Vincenzo Nibali (Astana), Alberto Contador (Tinkoff-Saxo) and Movistar’s Nairo Quintana and Alejandro Valverde all tried their hand on the Plateau de Beille, but every one of those moves was annulled as Froome and Thomas asserted their authority in a rain-soaked finale.
Froome even had an attack of his own before leading Thomas and six other riders home in 10th position at the end of the demanding 195km stage. The result ensured Froome defended his 2min 52sec advantage over Tejay van Garderen (BMC) on the general classification, with Thomas 4min 3sec back in fifth position.
The stage win went to Joaquim Rodriguez after the Katusha rider had jumped from the remnants of a 22-man breakaway on the final climb of the day before taking his second success with a 1min 12sec cushion over Jakob Fuglsang (Astana).
As the Spaniard savoured his victory, Froome and Thomas sprinted home 6min 47sec behind to round off another resilient team display.
Immediately after the stage, Thomas relived the moment he chased down one of the world’s greatest climbers and explained how he was putting Froome’s position before his own in another powerful display of climbing.
“When Quintana attacked I thought ‘Oh no!’ because Richie had just dropped back, but fortunately I had the legs to respond and slowly ride back up to him,” said Thomas.
“I was buzzing after I’d chased him down and that was really good for my confidence. I rode better after that and was able to stick to consistent pace.” Thomas’ result has people wondering if he, too, is a future contender for the top step in Paris.
“I’m happy to still be up there on GC but I wasn’t even thinking about that today, it’s all about riding for Froomey, and we’ve both had a good day,” he said.
Porte worked hard during the early stages of the climb before dropping off the pace. He rolled over the line in 29th position; still the best placed Australian of the stage despite pacing himself to defend Froome's overall lead rather than aiming for a high position for himself.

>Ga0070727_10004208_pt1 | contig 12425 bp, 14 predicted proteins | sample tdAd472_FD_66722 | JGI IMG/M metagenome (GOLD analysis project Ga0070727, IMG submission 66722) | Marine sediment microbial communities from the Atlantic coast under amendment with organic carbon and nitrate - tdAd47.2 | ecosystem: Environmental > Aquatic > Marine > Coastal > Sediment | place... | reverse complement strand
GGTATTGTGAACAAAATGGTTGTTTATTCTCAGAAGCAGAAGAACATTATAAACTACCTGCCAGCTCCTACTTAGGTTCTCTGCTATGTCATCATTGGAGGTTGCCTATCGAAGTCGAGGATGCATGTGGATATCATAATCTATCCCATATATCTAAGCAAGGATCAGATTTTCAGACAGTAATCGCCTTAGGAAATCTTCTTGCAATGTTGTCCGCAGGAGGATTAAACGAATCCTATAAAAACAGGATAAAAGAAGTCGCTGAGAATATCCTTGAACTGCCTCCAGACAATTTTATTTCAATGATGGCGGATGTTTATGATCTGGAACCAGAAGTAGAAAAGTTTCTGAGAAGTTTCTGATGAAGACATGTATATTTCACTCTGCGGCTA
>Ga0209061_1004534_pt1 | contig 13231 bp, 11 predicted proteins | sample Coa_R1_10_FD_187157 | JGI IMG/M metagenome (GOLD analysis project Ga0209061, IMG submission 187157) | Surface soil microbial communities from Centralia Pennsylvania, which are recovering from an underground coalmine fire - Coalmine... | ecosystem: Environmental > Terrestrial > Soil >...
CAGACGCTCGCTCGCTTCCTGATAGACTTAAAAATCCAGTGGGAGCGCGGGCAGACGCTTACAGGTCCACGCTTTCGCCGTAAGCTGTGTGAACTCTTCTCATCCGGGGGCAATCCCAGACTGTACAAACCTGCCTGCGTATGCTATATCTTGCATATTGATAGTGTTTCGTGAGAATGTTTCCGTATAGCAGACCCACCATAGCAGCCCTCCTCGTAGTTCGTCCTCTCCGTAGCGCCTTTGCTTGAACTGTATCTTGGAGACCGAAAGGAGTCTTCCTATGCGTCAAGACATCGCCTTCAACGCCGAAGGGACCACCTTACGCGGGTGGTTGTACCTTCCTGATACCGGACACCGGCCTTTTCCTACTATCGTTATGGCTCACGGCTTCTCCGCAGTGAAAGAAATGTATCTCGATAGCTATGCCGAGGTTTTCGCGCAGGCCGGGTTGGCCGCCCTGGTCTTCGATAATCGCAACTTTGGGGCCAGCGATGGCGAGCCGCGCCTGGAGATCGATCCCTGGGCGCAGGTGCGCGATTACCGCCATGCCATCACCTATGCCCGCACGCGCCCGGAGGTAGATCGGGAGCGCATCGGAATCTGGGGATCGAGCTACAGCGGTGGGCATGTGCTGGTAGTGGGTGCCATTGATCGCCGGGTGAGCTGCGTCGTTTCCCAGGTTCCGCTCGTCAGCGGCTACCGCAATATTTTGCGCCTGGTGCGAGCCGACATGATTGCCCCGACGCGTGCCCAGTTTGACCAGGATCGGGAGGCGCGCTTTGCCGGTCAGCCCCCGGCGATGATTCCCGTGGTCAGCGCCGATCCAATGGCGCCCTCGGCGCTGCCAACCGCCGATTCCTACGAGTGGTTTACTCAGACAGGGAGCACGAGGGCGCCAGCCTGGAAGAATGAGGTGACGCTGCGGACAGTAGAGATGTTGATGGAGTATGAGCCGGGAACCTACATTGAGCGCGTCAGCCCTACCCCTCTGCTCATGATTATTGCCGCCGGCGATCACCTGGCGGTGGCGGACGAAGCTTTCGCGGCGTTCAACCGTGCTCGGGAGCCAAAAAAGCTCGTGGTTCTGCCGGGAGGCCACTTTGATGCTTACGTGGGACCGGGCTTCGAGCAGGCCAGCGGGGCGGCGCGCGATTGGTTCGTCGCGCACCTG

Froome heaped praise on his team-mates, who controlled things from beginning to end. He also described the logic behind his attack in the last 4km.
"I was lucky to have Richie and Geraint with me when the attacks started and it made it a lot easier to control things with my team-mates in that position. I owe them both a beer tonight,” he said.
“Geraint’s been really strong,” he added. “We saw how good he was during that first week, and he’s been fantastic in the Pyrenees. He could definitely still be up there at the end. He’s been doing a great job for me and could get a podium or a top five at the same time. The other contenders will definitely have to look out for him as well.
“As for my attack, I made it to see who would respond, and who had the legs at that point. I was hoping one or two of the guys might drop off, but as soon as I saw the reaction from them I decided to keep it conservative and get through to the finish as best I could.”
The four significant climbs of the day were made harder by a drastic change in the weather conditions, which went from nearly 40 degrees (Celsius) to a soggy 16 degrees by the end of the stage.
“It was a really tough day out there, especially with the weather changing,” said Froome, relieved to put another tough stage behind him. “It went from hot to cold and some guys fared better with that than others. I prefer the hot weather, but you have to be able to adapt in bike racing and I’m happy to have got through it.
“There’s still a lot of racing to come but I’m pleased with where my legs are at the moment and I’m looking forward to a flat today tomorrow.”